guard dogs

Atlanta-area animal shelters mistakenly kills wrong dogs, and more than once, despite court orders

There is a rise in wrongful dog deaths in Atlanta area animal shelters. They come as animal control officers are under increased pressure to keep dangerous dogs off neighborhood streets. Among loose dog reports, one attacked children at an Atlanta school bus stop, killing a six-hear old by. The dog’s owner faces felony involuntary manslaughter for not controlling his dog.

According to reporting by Randy Travis of Fox 5 in Atlanta, four loose dogs were mistakenly killed at two Atlanta metro shelters, one in direct violation of a judge’s court order. Fulton and Gwinnett animal shelter officials say the deaths were due to a misunderstanding.

The first incident involved three pets of John Ahmadinia and his family. The dogs were loved and considered “valuable employees.”  During the day the dogs were friendly to everyone. The dogs express aggressive behavior only if left at night to patrol the business grounds. The dogs did a good job protecting his business property, Southern Nights Mattress, and keeping it safe. The business is located in what is described as a sketchy area of the county. A lot of break-ins had been reported in the area.

One day, the two Rottweilers and one German shepherd were outside of the property fence. The fence posted several “Beware of Dog” signs. It is Ahmadina’s belief that a would-be burglar lifted the front gate so the dogs could escape and be out of the burglar’s way. Nothing was stolen.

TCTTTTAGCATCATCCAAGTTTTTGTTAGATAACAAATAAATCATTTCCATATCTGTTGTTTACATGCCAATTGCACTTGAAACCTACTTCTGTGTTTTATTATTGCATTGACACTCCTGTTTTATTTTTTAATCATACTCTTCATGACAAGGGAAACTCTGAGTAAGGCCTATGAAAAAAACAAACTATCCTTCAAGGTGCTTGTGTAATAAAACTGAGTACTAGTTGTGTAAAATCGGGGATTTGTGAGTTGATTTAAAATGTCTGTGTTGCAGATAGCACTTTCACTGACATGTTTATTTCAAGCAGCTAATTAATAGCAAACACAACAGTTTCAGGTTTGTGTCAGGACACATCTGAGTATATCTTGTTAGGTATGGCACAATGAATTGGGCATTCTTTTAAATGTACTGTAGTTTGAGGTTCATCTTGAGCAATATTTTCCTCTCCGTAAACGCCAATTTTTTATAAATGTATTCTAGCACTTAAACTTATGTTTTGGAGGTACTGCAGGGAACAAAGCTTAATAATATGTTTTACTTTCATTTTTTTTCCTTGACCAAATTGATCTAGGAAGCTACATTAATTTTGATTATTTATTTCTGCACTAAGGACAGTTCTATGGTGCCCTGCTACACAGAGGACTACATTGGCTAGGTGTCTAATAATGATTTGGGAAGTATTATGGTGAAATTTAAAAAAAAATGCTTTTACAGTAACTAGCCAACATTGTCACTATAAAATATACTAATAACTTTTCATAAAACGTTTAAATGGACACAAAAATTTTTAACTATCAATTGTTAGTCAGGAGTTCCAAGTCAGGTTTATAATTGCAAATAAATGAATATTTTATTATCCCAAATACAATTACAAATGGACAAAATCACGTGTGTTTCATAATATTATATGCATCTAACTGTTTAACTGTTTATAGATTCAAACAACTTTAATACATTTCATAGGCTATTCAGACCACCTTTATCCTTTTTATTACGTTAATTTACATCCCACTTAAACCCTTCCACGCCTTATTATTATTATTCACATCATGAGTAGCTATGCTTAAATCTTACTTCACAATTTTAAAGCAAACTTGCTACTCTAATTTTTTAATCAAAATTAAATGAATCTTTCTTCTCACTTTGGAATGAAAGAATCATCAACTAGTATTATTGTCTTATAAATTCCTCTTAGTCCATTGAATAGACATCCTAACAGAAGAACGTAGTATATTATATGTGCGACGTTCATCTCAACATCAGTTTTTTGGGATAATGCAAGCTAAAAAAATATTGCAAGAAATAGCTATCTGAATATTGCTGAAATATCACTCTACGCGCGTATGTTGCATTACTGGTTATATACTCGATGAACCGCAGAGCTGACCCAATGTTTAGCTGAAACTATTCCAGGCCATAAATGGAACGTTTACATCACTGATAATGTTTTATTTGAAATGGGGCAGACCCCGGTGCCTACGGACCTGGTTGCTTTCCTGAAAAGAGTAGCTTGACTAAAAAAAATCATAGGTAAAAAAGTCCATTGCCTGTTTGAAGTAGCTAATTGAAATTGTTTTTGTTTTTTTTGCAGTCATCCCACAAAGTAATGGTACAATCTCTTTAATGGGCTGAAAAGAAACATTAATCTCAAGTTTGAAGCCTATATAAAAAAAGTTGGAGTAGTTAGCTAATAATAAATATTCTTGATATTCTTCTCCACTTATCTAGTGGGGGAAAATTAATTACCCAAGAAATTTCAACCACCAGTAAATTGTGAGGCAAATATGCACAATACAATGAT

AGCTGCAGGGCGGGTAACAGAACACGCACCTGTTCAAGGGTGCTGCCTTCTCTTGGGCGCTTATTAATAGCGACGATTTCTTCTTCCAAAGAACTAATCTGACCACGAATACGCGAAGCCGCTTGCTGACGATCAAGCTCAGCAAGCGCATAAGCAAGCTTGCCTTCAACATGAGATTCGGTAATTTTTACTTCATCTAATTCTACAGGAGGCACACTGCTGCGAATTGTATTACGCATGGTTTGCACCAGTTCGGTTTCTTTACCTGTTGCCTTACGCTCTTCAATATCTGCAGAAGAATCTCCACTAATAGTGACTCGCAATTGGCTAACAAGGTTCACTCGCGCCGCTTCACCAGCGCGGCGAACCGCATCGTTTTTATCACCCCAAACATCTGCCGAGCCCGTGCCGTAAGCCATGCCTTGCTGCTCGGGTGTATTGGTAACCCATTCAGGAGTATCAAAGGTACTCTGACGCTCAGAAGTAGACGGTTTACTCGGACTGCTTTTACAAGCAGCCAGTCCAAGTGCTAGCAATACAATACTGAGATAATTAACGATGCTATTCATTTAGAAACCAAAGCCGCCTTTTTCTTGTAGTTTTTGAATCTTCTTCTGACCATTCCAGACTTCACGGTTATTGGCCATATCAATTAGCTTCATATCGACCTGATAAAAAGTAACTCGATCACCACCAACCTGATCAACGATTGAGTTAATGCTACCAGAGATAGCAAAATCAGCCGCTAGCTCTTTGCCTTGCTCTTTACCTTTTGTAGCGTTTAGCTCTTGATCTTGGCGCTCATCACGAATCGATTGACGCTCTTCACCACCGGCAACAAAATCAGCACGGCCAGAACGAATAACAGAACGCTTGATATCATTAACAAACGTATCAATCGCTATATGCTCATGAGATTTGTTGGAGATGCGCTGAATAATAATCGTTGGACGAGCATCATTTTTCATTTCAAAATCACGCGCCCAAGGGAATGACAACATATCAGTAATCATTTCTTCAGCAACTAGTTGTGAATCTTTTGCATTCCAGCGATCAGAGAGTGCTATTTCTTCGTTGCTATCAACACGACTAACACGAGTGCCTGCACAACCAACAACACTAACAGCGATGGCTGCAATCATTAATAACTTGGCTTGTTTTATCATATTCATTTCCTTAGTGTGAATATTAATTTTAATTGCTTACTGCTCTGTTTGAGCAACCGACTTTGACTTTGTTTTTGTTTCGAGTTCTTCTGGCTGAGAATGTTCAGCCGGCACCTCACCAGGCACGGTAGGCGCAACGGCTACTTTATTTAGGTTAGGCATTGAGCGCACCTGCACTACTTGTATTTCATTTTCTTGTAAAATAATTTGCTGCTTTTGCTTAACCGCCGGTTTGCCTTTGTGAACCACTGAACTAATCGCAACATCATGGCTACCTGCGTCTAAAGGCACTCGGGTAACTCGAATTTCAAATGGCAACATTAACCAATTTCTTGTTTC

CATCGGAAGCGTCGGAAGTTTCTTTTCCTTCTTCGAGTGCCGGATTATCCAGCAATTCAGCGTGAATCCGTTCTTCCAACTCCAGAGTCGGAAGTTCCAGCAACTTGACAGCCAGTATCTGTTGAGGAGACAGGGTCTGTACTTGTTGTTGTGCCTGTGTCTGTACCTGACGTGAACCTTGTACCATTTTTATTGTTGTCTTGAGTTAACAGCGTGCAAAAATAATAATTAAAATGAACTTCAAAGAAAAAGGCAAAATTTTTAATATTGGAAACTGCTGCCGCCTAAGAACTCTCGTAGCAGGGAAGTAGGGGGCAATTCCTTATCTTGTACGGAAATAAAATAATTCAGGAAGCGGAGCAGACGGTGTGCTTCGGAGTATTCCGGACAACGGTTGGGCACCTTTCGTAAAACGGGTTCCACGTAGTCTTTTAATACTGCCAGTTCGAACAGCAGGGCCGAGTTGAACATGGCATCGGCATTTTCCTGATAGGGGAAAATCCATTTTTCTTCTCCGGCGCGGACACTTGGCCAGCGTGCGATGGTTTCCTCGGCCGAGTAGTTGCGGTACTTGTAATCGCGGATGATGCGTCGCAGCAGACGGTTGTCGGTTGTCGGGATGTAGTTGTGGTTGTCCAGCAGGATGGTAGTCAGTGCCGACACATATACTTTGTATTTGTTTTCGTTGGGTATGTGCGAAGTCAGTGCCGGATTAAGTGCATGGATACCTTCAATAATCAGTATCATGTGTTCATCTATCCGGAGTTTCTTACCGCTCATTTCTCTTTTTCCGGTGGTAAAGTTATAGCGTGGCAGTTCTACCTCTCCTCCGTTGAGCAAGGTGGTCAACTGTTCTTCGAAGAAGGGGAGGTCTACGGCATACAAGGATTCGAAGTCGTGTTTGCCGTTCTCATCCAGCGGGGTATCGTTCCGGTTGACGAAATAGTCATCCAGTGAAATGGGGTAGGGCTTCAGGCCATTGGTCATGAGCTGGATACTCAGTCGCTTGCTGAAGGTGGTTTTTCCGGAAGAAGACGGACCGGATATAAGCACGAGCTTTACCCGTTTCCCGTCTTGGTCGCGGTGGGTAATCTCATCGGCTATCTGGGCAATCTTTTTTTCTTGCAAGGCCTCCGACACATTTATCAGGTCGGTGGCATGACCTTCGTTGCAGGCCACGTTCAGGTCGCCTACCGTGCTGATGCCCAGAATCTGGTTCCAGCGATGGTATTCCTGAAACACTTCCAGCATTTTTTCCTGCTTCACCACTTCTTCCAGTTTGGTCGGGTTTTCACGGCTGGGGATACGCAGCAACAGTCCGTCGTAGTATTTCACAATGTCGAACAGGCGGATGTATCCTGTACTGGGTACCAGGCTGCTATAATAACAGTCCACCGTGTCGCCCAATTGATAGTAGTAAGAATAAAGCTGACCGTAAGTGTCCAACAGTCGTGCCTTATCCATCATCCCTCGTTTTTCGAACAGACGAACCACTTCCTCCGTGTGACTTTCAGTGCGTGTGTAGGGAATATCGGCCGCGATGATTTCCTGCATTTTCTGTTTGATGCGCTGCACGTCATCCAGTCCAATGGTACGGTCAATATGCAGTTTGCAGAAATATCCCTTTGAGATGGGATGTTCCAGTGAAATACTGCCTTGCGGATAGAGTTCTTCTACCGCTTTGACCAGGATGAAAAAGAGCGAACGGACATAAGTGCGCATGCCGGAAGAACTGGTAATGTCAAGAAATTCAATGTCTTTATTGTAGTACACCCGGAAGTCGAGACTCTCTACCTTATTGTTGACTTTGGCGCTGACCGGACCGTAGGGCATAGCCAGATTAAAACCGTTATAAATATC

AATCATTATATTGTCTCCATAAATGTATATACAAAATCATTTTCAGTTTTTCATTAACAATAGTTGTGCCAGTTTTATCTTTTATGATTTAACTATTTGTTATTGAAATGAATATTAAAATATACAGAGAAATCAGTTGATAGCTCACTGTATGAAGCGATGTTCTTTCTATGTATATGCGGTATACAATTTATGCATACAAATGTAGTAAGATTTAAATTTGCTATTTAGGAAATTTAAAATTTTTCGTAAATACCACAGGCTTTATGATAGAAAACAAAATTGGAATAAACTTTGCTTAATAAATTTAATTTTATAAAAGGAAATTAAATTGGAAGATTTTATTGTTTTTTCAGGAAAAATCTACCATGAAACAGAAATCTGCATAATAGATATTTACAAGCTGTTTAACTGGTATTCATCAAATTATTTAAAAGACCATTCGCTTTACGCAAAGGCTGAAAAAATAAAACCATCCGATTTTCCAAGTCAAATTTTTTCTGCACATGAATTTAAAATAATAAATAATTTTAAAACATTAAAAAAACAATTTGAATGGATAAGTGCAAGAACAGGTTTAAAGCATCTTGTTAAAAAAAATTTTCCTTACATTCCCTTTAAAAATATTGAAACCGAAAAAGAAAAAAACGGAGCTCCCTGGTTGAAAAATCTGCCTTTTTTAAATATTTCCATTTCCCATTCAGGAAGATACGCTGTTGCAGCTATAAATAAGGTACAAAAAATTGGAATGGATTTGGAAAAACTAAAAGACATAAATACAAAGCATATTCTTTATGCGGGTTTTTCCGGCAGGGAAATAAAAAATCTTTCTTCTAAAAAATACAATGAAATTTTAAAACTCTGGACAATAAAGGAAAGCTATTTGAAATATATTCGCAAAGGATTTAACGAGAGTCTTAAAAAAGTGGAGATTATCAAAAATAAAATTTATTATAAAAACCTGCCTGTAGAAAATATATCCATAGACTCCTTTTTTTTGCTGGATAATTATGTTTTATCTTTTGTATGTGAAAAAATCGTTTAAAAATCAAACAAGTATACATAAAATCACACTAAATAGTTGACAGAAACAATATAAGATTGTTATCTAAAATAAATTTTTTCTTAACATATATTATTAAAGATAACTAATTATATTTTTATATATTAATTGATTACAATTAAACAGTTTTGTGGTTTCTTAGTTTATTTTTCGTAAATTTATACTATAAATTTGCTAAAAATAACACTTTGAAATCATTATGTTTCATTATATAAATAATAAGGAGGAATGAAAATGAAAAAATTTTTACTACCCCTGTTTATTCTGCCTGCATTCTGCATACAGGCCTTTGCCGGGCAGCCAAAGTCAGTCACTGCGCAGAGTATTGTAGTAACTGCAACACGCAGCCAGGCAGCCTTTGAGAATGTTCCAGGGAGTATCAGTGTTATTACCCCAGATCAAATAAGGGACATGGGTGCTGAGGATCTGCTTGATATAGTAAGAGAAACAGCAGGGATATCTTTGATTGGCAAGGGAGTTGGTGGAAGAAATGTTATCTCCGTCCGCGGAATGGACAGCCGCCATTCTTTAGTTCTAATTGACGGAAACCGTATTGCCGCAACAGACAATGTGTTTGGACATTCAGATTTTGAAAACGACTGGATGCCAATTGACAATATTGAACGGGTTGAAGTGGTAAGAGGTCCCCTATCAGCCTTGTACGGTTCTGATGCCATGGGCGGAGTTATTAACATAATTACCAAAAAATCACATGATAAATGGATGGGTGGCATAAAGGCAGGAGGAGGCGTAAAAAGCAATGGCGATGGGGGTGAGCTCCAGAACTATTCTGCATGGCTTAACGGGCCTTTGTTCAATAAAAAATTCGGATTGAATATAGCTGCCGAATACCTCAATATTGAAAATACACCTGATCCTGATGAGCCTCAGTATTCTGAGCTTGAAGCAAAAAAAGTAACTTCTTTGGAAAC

However, someone passing by complained the dogs bit her. Animal control was called and quarantined all three dogs. Ahmadina said the dogs were loved as family members and offered his own money to keep the dogs at his own vet until the trial. Fulton County Animal Services (FCAS) denied the offer.

Ahmandinia was concerned about the dogs’ welfare and constantly called FCAS as did his lawyer and other requested law enforcement contacts. Each time the shelter responded that the dogs were fine and that the shelter knew how to care for the dogs.

The trial resulted in a “not guilty” verdict on all charges including the bite case. Surveillance video contradicted the passerby’s claim. Ahmandinia went to the shelter to retrieve his dogs only to be told that the dogs were put down.

Without apology, the reason FCAS gave was the dogs were mistakenly grouped with two others that did have euthanasia orders. No apologies were given. The attitude at court was “accidents happen”. To date no one has been held accountable for the dogs’ wrongful death.

It was not the first time FCAS had visited Ahmadina’s business. Over the last seven years FCAS was called to the location on loose dog or bite complaints. All but one incident was thrown out as frivolous. That incident resulted in only a warning from the court.

A month later Gwinnett County Animal Shelter mistakenly killed a dog advocates were trying to save.  The dog’s owner, a homeless mother with two children who were living in a car turned the dog, a lab mix named Ricki, in after it had nipped one child who stuck her hand in the dog’s food bowl.

Dog, Eyes, View, Nose, Macro, Each, Fidelity, Views

There were many rescue advocates that wanted to adopt the dog. Tenecity, was ready to take Riki.  However the shelter viewed the dog to be dangerous and wouldn’t adopt it out. An animal support group got a court hearing to block the euthanasia of the dog.